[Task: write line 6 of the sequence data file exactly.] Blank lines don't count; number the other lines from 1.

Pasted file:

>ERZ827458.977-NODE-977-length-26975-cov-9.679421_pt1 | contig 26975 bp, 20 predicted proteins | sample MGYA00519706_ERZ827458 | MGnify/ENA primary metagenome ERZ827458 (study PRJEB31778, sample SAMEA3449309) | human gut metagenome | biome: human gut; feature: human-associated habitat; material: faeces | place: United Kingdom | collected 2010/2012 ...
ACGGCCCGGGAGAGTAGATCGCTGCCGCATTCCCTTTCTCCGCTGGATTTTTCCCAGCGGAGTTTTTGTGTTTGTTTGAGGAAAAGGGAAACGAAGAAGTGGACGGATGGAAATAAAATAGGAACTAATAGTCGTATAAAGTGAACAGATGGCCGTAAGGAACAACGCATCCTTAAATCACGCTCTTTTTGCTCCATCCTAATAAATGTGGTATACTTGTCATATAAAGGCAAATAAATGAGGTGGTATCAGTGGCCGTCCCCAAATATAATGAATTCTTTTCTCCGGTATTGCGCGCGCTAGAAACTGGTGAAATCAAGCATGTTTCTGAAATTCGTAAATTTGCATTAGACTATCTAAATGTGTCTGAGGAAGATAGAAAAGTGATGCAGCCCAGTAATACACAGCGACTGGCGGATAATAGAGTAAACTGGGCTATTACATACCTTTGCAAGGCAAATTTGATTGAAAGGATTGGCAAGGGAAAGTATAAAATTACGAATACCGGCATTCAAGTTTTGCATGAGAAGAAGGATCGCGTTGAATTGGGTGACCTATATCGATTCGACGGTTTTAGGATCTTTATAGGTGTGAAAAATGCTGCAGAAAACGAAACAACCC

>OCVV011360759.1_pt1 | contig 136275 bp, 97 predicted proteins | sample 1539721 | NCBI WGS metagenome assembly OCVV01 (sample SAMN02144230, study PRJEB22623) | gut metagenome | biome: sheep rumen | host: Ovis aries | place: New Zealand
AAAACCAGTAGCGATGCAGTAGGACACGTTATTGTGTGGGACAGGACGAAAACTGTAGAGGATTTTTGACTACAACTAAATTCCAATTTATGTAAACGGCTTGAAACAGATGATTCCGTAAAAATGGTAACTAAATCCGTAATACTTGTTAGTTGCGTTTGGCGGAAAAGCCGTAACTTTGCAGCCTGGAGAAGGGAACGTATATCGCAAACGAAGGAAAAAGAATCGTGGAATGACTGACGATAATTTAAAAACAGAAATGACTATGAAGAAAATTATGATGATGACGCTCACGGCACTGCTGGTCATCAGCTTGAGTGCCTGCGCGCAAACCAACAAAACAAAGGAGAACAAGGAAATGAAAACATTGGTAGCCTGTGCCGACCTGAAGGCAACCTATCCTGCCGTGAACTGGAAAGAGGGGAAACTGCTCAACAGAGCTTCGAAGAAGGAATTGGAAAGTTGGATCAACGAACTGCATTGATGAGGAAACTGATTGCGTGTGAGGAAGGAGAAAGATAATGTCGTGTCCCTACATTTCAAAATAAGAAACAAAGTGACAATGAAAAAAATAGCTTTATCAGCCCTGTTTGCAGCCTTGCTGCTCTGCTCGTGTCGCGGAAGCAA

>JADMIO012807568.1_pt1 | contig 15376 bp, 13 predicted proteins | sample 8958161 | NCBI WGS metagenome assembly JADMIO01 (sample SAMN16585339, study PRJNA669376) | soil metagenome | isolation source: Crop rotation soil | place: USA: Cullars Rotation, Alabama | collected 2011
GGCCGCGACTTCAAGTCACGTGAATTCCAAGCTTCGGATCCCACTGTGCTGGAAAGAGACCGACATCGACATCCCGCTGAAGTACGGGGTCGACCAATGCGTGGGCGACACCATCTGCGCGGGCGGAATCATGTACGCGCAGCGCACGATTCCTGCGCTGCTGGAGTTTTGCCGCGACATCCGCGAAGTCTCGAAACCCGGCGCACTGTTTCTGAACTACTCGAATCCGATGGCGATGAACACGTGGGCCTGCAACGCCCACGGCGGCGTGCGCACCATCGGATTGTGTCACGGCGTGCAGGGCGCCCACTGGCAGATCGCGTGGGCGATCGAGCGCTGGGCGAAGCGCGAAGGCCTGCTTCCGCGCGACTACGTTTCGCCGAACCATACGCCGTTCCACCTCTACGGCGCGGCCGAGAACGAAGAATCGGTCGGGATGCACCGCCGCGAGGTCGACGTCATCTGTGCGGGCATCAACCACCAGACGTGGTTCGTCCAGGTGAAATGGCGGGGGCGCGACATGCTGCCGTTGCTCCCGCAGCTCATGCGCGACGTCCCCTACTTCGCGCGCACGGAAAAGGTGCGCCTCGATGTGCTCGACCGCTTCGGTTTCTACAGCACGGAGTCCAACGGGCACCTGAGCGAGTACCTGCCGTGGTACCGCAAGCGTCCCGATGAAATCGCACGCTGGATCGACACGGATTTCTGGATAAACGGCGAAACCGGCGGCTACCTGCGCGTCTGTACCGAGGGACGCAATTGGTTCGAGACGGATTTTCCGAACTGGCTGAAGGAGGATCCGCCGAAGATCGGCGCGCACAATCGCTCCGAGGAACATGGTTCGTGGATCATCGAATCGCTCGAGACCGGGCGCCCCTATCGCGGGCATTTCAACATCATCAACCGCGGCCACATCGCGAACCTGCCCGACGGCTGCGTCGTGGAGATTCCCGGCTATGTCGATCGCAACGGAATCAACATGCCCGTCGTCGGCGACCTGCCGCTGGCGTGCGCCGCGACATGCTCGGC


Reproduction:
GGCCGCGACTTCAAGTCACGTGAATTCCAAGCTTCGGATCCCACTGTGCTGGAAAGAGACCGACATCGACATCCCGCTGAAGTACGGGGTCGACCAATGCGTGGGCGACACCATCTGCGCGGGCGGAATCATGTACGCGCAGCGCACGATTCCTGCGCTGCTGGAGTTTTGCCGCGACATCCGCGAAGTCTCGAAACCCGGCGCACTGTTTCTGAACTACTCGAATCCGATGGCGATGAACACGTGGGCCTGCAACGCCCACGGCGGCGTGCGCACCATCGGATTGTGTCACGGCGTGCAGGGCGCCCACTGGCAGATCGCGTGGGCGATCGAGCGCTGGGCGAAGCGCGAAGGCCTGCTTCCGCGCGACTACGTTTCGCCGAACCATACGCCGTTCCACCTCTACGGCGCGGCCGAGAACGAAGAATCGGTCGGGATGCACCGCCGCGAGGTCGACGTCATCTGTGCGGGCATCAACCACCAGACGTGGTTCGTCCAGGTGAAATGGCGGGGGCGCGACATGCTGCCGTTGCTCCCGCAGCTCATGCGCGACGTCCCCTACTTCGCGCGCACGGAAAAGGTGCGCCTCGATGTGCTCGACCGCTTCGGTTTCTACAGCACGGAGTCCAACGGGCACCTGAGCGAGTACCTGCCGTGGTACCGCAAGCGTCCCGATGAAATCGCACGCTGGATCGACACGGATTTCTGGATAAACGGCGAAACCGGCGGCTACCTGCGCGTCTGTACCGAGGGACGCAATTGGTTCGAGACGGATTTTCCGAACTGGCTGAAGGAGGATCCGCCGAAGATCGGCGCGCACAATCGCTCCGAGGAACATGGTTCGTGGATCATCGAATCGCTCGAGACCGGGCGCCCCTATCGCGGGCATTTCAACATCATCAACCGCGGCCACATCGCGAACCTGCCCGACGGCTGCGTCGTGGAGATTCCCGGCTATGTCGATCGCAACGGAATCAACATGCCCGTCGTCGGCGACCTGCCGCTGGCGTGCGCCGCGACATGCTCGGC